Horatius Opera Cum Quisdam AnnotationibusItem: Incunabula Book
Title: Horatius Opera Cum Quisdam Annotationibus. Horatii Flacci Venusini, Poete Lirici Opera Cum Quibusdam Annotationibus.
Commentary: Jacob Locher
Printer: Johann Gruninger
Place of Printing: Argentorati (Strassburg)
Date of Printing: 1498
Reference: Hain 8898, BMC I p.112, Stillwell H397
Horace [Quintus Horace Flaccus] (65 B.C. – 8 B.C.] was the most noted Roman poet. As a young man he accepted military tribune position with Brutus’ army in its fight with Octavian and Mark Anthony. When Brutus lost at Philippi in 42 B.C., Horace’s position was desperate. He was considered a traitor, his estate was confiscated and his life was in danger. However, he was pardoned in the general amnesty by Octavian (later Augustus Caesar). Horace obtained a position as a clerk and began to write his verses in his free time. Augustus Caesar offered Horace the position of Caesar’s clerk but Horace declined. Horace’s fame grew throughout the empire. Some of his works include the Satire, the Odes, the Epistles and Ars Poetica.
Jacob Locher (1471-1528) was a Poet Laureate (1497) of King Maximilian I of the House of Habsburg. He was born at Ehingen on left the bank of the Danube. He was professor of poetry and rhetoric in Ingolstadt and taught at the University of Freiburg.
Horace’s Works with Commentary by Jacob Locher
This was the complete works of Horace with commentary by the scholar Jacob Locher. It was the first edition of Horace printed in Germany. Numerous woodcuts are used in the volume but not all are new to this edition. The portrait of Locher was previously used in the 1497 edition in Johann Gruninger’s printing of Locher’s Panegyricus ad Maximilian Tragoedia De Turcis et Soldano (Turks and their Sulton). Some of the woodcuts were used in Gruninger’s 1496 edition of Comoediae- Directorio Vocabulorum by Publius Terentius After (Terence 190-158 B.C.). Many of these illustrations are narrow cut woodblocks which show dramatis personae and scenery. They are joined together up to five blocks at a time to make different illustrations throughout the book.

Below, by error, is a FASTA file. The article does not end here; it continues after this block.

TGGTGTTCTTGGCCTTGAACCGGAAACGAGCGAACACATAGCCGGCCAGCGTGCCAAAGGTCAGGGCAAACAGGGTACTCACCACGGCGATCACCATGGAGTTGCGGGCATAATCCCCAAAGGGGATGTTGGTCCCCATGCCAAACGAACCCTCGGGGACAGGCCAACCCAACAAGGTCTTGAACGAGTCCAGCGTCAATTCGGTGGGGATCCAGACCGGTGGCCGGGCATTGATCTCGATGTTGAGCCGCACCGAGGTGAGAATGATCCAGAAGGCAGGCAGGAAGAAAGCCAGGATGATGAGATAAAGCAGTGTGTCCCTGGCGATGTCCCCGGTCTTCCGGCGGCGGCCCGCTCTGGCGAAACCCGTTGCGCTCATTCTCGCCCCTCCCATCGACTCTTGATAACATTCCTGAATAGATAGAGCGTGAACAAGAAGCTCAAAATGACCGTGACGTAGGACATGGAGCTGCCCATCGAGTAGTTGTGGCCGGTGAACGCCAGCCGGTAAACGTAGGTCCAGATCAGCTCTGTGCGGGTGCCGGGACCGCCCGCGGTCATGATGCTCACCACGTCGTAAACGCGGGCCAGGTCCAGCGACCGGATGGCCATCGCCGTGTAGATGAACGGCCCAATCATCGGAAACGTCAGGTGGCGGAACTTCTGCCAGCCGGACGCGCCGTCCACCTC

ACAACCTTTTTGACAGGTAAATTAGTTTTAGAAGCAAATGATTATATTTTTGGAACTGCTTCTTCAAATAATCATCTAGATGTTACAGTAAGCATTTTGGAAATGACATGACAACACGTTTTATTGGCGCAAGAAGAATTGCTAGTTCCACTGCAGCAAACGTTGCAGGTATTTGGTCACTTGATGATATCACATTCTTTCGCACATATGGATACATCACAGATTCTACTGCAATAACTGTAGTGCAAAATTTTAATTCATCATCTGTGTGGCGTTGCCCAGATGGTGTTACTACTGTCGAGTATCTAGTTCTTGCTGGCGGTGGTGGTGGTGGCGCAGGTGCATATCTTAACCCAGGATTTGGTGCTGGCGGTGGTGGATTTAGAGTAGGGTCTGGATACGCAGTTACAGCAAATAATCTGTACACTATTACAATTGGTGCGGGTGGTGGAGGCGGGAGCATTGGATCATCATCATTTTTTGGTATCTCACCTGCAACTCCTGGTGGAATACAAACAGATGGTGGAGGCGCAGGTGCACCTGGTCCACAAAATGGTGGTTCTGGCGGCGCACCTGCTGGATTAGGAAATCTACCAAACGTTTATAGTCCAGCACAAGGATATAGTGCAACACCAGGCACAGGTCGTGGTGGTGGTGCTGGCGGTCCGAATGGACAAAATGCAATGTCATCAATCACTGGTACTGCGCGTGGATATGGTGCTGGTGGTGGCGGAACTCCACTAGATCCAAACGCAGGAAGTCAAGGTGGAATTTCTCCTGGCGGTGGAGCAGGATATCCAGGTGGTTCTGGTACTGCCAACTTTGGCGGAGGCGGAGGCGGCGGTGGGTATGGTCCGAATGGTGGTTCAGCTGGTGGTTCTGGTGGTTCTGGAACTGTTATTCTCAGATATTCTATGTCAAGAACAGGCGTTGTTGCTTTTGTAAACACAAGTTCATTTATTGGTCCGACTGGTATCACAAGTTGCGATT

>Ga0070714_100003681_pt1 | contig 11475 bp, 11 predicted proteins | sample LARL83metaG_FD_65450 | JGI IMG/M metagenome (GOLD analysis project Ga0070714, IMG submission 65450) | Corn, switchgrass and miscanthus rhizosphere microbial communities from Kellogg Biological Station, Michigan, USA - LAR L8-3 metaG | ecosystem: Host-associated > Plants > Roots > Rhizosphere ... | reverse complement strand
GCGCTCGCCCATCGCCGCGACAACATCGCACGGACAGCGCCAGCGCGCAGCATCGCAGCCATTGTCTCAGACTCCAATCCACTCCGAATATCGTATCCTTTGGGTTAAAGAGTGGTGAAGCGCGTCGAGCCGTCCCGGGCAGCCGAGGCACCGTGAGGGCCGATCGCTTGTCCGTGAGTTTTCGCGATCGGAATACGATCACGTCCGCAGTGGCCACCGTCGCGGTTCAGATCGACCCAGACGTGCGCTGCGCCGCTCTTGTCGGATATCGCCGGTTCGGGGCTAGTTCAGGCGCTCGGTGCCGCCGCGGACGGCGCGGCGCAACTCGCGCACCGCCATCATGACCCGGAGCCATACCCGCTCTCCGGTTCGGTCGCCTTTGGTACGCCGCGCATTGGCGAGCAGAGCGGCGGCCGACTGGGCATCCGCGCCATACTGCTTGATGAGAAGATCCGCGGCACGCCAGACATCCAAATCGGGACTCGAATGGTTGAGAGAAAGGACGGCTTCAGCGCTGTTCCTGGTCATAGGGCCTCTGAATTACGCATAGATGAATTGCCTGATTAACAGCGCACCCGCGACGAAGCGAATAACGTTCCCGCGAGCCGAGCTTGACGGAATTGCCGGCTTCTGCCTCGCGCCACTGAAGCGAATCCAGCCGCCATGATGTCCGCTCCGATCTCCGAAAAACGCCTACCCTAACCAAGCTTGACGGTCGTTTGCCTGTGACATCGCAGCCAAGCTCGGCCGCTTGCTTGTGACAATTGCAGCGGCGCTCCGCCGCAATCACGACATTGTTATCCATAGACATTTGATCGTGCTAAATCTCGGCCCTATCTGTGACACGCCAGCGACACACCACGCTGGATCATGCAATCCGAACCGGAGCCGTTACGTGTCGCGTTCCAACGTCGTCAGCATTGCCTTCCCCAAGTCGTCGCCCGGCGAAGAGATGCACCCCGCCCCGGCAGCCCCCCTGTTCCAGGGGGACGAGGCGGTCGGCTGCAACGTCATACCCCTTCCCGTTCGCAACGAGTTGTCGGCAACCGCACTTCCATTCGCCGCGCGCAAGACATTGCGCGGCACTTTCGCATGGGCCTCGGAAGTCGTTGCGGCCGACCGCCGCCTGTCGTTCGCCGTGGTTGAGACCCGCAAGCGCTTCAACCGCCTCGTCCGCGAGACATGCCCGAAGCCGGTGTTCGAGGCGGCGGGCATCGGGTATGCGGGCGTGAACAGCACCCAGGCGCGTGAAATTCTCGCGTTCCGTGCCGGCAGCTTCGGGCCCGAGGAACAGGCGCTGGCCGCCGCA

The book contains up to 52 lines of text and 74 lines of commentary per page. There is both Roman and Gothic type. Index at end of the volume. There are quire signatures. The layout changes throughout the book, containing one, two and three columns per page. There are many woodcut illustrations repeated in the book. Printer’s device above the colophon.
Johann (Reinhard) Gruninger
Johann (Reinhard) Gruninger (ca 1455-1533). His real name was Johann Reinhard but he adopted the name of the city of his birth (Gruningen in Wurttemberg). Gruninger moved to Basle, then finally in 1482 he became a citizen of Strassbourg. He was a printer and a member of the goldsmiths’ guild. Although he was known for the fine woodcut illustrations in his many books, he was also known as a sloppy printer with pagination flaws.